Still, for the sake of argument, you continue to be an average spaceflight liker playing through your first Career and/or Science game. You diligently strap a capsule to the top of a solid fuel booster, garnish with aerodynamic fins, and (hopefully) top it off with a parachute to taste. One quick trip to the launchpad later, and you have dragged a kerbal several hundred meters off the ground. Congratulations! For your valiant effort, you have earned some science points, which you can use to buy more technologies from the tech tree. Except not yet; you have to do a few more flights first, and they have to go to different parts of the area or they don't really count. You can also right-click on your capsule to take a crew report, or even have your pilot climb out of the cockpit and do some extravehicular activities for a little more science. After a handful of flights on your little rig, you can unlock more parts, which allow you to do the same thing with cool new features like "throttle control" and "more parachutes". This is when you start to hit a serious barrier. Even if the game told you how, you can't quite reach orbit or do similarly interesting things with what you have, and the grind to hit the next levels of the tech tree is SHOCKINGLY arduous. I tried my first proper Career game after over 80 hours in Sandbox, and that grind alone was enough to convince me that it was not meant for human players. And you're not even close to halfway through the tree. Suffice it to say, I think Career and Science (which is just Career without missions and budget) are not very good.

But Sandbox is not very good either, because you're immediately dropped into what I can only imagine is the the post-endgame of Career. Paralysis begins to set in as you skim past individual parts that make your entire Career mode starter craft look like a child's toy. The Mainsail engine has enough space in its nozzle to comfortably raise a family of four (do kerbals even have families? A harrowing thought). Onboard computer systems allow you to send vehicles anywhere in the solar system without a single kerbal aboard, provided you have a sufficient communications network in place. You can do so much! Or rather, you could. Sandbox does not teach you how to reach orbit. Sandbox does not teach you how to dock. Sandbox does not teach you how to go to the Moon Mun, to Mars Duna, to Mercury Moho or Venus Eve or Jupiter Jool. If the science grind of Career is a Herculean task, the limitless possibilities of Sandbox are Tantalean, always requiring just a little more understanding of orbital mechanics and rocket construction to achieve.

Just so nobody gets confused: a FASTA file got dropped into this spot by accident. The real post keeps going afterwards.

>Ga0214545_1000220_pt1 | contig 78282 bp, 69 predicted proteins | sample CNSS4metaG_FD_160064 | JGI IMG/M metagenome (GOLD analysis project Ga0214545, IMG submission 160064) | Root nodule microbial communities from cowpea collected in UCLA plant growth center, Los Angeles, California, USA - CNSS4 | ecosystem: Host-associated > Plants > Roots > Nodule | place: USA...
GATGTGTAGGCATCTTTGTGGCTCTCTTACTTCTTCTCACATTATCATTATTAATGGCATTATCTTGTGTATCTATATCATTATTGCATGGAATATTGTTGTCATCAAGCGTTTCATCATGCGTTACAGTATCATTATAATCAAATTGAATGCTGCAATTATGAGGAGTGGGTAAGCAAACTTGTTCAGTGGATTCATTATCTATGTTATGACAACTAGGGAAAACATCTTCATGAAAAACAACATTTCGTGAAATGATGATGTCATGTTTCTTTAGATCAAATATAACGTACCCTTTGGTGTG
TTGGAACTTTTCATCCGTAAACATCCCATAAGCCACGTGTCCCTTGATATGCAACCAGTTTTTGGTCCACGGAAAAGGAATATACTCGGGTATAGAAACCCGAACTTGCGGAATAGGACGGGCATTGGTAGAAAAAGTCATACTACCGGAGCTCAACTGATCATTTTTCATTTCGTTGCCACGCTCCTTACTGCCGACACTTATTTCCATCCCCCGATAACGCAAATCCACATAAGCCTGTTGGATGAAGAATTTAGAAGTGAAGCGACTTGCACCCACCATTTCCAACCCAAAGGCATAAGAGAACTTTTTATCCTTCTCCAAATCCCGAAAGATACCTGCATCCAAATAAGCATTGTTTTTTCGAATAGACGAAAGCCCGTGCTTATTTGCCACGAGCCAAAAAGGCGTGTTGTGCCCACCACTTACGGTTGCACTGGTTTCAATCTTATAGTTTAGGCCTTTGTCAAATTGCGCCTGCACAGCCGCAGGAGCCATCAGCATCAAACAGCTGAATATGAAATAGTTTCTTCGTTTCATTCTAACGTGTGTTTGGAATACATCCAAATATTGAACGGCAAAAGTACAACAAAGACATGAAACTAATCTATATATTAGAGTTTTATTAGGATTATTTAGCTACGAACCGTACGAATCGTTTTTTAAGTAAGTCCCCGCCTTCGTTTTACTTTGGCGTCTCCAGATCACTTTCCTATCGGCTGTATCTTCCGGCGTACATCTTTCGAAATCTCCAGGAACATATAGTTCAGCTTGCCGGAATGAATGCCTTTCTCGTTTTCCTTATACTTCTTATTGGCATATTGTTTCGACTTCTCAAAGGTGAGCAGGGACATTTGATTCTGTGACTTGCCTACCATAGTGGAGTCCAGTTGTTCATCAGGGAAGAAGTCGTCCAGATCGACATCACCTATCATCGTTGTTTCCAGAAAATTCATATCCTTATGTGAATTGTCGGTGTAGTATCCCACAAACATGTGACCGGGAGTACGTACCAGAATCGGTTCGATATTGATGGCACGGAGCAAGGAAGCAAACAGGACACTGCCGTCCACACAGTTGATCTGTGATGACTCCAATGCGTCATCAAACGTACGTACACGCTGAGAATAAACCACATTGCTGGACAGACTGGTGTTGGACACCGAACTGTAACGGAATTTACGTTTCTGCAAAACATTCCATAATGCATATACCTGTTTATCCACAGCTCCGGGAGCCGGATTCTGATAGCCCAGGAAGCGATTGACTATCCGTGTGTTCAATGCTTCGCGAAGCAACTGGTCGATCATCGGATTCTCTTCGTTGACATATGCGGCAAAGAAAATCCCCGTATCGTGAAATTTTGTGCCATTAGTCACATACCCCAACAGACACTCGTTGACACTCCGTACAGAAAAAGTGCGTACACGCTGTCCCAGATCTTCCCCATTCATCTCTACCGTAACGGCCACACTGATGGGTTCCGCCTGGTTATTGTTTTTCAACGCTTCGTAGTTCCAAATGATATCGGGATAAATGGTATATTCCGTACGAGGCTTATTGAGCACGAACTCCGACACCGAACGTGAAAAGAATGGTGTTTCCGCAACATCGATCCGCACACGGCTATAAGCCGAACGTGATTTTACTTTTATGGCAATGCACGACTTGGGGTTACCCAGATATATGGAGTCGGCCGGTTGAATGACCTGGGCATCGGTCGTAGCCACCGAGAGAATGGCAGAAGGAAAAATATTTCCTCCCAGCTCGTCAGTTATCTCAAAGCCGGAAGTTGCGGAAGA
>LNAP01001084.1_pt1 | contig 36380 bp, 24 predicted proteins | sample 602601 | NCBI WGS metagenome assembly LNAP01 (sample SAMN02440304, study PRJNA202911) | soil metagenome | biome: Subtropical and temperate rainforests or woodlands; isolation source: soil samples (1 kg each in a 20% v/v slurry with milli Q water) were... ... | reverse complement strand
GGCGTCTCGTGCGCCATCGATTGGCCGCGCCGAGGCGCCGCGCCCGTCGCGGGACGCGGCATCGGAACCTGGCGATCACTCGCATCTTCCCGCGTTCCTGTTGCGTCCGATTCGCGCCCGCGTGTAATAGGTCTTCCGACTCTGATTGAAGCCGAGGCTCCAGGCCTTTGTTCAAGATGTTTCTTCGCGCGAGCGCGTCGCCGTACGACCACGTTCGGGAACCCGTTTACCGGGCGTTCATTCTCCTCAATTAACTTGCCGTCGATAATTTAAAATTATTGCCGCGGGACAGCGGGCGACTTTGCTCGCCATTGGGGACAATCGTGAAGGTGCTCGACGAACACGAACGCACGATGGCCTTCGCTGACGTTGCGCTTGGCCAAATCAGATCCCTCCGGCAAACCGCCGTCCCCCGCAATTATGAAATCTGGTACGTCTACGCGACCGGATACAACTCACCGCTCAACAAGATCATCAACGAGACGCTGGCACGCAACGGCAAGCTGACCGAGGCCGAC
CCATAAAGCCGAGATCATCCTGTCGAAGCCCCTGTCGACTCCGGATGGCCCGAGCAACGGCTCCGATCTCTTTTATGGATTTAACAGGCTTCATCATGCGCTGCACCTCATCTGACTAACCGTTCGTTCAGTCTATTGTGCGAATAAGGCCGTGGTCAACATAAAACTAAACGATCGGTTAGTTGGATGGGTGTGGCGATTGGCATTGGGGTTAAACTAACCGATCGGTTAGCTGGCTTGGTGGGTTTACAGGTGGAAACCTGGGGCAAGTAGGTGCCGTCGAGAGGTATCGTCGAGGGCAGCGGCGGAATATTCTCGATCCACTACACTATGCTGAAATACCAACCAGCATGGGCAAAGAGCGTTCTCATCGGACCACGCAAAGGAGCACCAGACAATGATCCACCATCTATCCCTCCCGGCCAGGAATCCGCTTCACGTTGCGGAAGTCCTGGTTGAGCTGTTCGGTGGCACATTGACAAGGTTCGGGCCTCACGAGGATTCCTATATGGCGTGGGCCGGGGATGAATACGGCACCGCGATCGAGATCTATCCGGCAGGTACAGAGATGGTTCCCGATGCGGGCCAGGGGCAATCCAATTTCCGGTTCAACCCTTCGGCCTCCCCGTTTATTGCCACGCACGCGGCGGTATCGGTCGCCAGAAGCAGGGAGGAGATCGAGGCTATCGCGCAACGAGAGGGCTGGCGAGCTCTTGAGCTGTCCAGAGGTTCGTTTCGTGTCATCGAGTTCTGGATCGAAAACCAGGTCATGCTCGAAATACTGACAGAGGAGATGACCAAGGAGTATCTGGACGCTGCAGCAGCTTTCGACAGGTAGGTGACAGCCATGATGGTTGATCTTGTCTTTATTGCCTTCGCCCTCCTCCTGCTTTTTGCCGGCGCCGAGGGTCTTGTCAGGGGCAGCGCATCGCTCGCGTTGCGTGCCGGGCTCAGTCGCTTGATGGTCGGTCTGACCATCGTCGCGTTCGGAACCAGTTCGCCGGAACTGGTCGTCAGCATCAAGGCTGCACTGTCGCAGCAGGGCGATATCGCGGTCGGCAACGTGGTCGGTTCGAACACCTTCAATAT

Because while KSP is no Children of a Dead Earth, you do have to understand orbital mechanics. You cannot pilot a digital rocket without knowing where to point your ship and why; the maneuver nodes are only as helpful as you're able to make them. This is the key to realizing this game's cardinal truth:

Kerbal Space Program is not meant for human players. Kerbal Space Program is meant for astrophysicists.